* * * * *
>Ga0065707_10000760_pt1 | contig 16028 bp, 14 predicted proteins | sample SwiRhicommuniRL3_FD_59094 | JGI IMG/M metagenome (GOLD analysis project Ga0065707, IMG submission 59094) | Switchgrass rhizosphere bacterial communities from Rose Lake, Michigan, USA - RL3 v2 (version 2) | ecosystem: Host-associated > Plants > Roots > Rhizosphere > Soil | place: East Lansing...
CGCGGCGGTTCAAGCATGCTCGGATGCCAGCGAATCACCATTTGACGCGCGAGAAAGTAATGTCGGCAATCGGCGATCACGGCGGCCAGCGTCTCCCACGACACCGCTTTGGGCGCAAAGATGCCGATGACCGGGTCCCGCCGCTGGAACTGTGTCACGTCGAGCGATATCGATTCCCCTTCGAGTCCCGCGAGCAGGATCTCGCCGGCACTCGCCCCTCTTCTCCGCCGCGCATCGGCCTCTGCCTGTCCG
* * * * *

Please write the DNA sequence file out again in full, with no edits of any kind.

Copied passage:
>Ga0065707_10000760_pt1 | contig 16028 bp, 14 predicted proteins | sample SwiRhicommuniRL3_FD_59094 | JGI IMG/M metagenome (GOLD analysis project Ga0065707, IMG submission 59094) | Switchgrass rhizosphere bacterial communities from Rose Lake, Michigan, USA - RL3 v2 (version 2) | ecosystem: Host-associated > Plants > Roots > Rhizosphere > Soil | place: East Lansing...
CGCGGCGGTTCAAGCATGCTCGGATGCCAGCGAATCACCATTTGACGCGCGAGAAAGTAATGTCGGCAATCGGCGATCACGGCGGCCAGCGTCTCCCACGACACCGCTTTGGGCGCAAAGATGCCGATGACCGGGTCCCGCCGCTGGAACTGTGTCACGTCGAGCGATATCGATTCCCCTTCGAGTCCCGCGAGCAGGATCTCGCCGGCACTCGCCCCTCTTCTCCGCCGCGCATCGGCCTCTGCCTGTCCG